I was two years old when, one morning before the rest of the family was awake, I stacked a couple of stools on top of one another so I could reach the Dippity-Do my sister kept on the top shelf of the dressing room — the extra-hold kind.
A few wobbles later, the Do and I fell in a green glop onto the carpet in our new house. I grabbed a stack of pillowcases and tried to clean it up. You can guess how well that worked. So, assessing my prospects, I slid as far under my bed as I could get. I figured I was buying myself at least 25 minutes of peace before the yelling started.
All of which makes me think that the people who’ve been comparing Congress to a bunch of 2-year-olds lately are dead-on. We all watched during the recent budget negotiations while they behaved like pouty babies fighting over the last Nutter Butter at the day care center.
But it’s more than that. Normally in August, lawmakers go back to their districts to make nice with constituents. This year, though, an estimated 40 to 60 percent of members — from both parties and both houses — are planning none of the town hall meetings usual for the season.
When they skip recess, you know they must have dropped the Dippity-Do in a bad, bad place.
Here in U.S. Rep. Kay Granger’s district, for instance, we expected her to come home, press the flesh, be seen, answer questions, just be available.
True, the question many people wanted to ask was why she and her peers let themselves get backed into a corner during the debt crisis by about a dozen extremist members of Congress who don’t truly represent the beliefs of either party. We also wanted to ask what her ideas are about addressing the real crisis in this country — jobs and the lack thereof.
But Granger is nowhere to be found. I and others have tried to find out when she will make an appearance. We called her office. We checked everywhere we could think of for events she might attend. No luck.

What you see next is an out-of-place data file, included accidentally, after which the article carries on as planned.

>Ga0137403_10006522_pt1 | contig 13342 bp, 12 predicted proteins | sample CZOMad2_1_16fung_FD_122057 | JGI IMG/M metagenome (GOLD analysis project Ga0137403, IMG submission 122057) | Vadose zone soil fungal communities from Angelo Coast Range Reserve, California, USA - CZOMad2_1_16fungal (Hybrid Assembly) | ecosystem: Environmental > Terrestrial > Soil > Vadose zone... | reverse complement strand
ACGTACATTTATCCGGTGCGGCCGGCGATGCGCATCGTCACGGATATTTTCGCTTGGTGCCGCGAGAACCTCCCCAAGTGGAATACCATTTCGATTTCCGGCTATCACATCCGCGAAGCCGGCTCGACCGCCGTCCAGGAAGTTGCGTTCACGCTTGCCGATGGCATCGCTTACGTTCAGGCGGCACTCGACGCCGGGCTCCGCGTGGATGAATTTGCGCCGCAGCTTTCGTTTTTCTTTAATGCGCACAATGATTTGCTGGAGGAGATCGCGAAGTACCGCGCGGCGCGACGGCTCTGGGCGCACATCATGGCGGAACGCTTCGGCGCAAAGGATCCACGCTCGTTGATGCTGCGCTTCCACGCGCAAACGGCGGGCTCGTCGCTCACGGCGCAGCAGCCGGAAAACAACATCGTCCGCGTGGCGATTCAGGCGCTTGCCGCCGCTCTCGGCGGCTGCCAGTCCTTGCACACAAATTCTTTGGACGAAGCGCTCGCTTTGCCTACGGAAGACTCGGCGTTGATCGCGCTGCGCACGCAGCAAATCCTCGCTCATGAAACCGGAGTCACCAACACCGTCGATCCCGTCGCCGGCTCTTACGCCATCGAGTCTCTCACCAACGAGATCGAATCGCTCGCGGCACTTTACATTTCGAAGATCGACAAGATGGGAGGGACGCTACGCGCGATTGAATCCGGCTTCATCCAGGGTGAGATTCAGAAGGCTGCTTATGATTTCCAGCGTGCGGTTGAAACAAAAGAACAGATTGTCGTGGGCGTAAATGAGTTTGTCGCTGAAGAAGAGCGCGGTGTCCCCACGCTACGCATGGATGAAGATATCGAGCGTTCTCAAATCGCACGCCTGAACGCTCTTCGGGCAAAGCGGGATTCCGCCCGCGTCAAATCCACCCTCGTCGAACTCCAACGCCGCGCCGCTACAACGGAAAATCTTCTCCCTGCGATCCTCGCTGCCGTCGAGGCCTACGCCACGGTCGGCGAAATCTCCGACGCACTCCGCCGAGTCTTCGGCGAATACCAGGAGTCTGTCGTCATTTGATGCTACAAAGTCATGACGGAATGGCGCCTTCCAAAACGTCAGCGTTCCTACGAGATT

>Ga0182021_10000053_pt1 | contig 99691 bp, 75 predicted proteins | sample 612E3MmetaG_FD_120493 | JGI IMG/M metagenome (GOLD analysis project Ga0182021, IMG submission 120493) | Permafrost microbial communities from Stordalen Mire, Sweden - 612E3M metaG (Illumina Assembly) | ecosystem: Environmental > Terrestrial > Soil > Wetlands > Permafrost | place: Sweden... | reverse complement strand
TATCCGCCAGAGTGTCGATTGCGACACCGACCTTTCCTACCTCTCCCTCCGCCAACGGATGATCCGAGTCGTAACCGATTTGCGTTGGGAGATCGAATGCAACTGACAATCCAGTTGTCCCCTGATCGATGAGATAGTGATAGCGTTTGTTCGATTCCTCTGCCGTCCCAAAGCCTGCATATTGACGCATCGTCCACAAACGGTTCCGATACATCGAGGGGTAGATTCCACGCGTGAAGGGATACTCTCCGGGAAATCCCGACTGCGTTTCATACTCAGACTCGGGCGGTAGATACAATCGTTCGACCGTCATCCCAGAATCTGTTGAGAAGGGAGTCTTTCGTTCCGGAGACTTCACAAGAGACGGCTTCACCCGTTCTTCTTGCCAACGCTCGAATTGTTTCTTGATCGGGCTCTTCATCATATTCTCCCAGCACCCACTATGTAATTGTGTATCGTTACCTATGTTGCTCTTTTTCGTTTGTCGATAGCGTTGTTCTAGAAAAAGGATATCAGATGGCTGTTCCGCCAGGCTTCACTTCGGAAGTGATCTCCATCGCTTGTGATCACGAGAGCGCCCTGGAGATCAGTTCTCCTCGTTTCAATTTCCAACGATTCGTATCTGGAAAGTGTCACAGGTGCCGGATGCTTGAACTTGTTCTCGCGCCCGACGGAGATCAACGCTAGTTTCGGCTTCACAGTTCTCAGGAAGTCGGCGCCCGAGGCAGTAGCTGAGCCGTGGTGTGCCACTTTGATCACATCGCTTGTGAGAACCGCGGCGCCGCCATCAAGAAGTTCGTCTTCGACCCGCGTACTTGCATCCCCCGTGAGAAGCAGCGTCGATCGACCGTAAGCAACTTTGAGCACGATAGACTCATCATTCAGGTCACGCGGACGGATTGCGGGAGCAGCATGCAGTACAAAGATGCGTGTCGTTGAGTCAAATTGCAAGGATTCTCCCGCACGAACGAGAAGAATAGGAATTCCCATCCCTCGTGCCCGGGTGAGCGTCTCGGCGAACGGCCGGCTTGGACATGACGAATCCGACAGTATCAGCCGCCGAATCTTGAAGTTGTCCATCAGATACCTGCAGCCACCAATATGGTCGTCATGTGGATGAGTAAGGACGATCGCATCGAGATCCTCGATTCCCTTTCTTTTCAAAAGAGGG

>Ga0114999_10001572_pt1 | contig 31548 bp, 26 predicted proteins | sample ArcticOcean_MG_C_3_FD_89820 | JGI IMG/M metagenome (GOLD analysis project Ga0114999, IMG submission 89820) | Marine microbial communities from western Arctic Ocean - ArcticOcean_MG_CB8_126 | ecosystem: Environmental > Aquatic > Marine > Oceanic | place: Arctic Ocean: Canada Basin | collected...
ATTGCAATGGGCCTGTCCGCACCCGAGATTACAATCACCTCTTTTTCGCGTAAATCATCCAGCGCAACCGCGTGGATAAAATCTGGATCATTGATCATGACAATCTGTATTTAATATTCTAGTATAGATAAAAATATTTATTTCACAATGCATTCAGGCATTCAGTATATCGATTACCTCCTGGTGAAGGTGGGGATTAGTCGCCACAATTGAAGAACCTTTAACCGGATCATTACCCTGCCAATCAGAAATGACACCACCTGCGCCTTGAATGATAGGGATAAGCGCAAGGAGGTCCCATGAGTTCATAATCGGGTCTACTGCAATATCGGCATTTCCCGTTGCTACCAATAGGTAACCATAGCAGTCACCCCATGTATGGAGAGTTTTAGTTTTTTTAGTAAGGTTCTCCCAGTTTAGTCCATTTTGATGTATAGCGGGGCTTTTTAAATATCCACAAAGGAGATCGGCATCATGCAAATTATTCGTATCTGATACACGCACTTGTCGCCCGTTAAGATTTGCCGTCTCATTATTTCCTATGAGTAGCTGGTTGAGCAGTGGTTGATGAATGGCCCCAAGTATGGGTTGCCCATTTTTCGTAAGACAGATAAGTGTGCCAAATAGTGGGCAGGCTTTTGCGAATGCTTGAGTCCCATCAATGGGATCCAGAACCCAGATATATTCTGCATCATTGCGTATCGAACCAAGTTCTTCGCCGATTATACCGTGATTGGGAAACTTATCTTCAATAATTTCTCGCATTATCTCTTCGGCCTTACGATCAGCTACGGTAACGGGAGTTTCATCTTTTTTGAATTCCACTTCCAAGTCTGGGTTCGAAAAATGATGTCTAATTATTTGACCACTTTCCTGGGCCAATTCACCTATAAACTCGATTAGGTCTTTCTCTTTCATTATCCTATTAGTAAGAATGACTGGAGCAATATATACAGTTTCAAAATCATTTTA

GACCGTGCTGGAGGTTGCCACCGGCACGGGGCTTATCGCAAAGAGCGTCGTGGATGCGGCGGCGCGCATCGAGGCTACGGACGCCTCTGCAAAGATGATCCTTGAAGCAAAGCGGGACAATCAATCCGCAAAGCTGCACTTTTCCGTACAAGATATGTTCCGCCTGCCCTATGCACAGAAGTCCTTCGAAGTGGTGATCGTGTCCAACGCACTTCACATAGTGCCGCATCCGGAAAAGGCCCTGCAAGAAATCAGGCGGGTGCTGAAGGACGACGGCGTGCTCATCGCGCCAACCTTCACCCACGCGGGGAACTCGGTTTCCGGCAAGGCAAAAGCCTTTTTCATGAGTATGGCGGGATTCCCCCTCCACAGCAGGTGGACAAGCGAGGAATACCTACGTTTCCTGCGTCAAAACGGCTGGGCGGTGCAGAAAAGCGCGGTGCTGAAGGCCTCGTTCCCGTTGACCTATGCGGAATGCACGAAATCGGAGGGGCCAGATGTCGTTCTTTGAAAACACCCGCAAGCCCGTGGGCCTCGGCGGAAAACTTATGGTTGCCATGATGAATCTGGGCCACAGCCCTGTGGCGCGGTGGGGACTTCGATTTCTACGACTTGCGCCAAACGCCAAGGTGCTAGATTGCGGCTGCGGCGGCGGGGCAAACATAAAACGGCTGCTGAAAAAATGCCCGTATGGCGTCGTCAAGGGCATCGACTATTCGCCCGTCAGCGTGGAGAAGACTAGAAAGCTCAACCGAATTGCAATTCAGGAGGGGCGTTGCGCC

It reminds me of the “Where’s Waldo?” game. She isn’t in her office. Staffers said she had no town halls scheduled, though they did say she would be doing some “by phone.” Her workers let folks concerned over the budget/debt fiasco sign a sheet in her office.
Then there are those public servants who have the audacity to charge voters for the privilege of attending a town hall. U.S. Rep. Paul Ryan’s only public recess meeting will be with the Rotarians, where the fee (“for food”) is $15 to ask questions of the House Budget Committee chairman. Rep. Ben Quayle’s idea of meeting with constituents was a $35-a-head luncheon with the Arizona Republican Lawyers Association.
Texas’ own Jeb Hensarling, who will co-chair the budget “Supercommittee,” spoke about the murky future of programs like Social Security and Medicare (without making any definitive statements about them) at a recent lunch at a posh Dallas country club. To quiz him about that would have cost $35 a head, $30 if you were a member. The protesters outside in the broiling heat — climate change? what climate change? — apparently misplaced their membership cards.
Rep. Joe Barton did hold some town hall meetings. At a recent Arlington event, the crowd was mainly American Dream Movement (MoveOn) folks and some Tea Partiers, plus a few others wondering about jobs as the critical component of a revamped economy.
Barton responded that it was OK to send jobs overseas. He said that was part of a free-market economy. But at least people didn’t have to pay to hear him say it.
Granger’s folks said they didn’t know when that telephonic town hall would be scheduled. Then last week I received a notice of an “Alzheimer’s Association Town Hall Meeting,” set for Aug.31 at the University of North Texas Health Science Center. It listed Granger among the distinguished guests. Those who attend will have the “opportunity to … give your input” regarding the disease.
But what about all the other topics? What about the senior citizens who don’t suffer from Alzheimer’s but who, without Social Security and Medicare, would suffer a severe lack of medical care, maybe even food?
We’re still looking for a real Granger town hall meeting.
Jennifer Briggs, a longtime local writer, is active with Fort Worth MoveOn Council.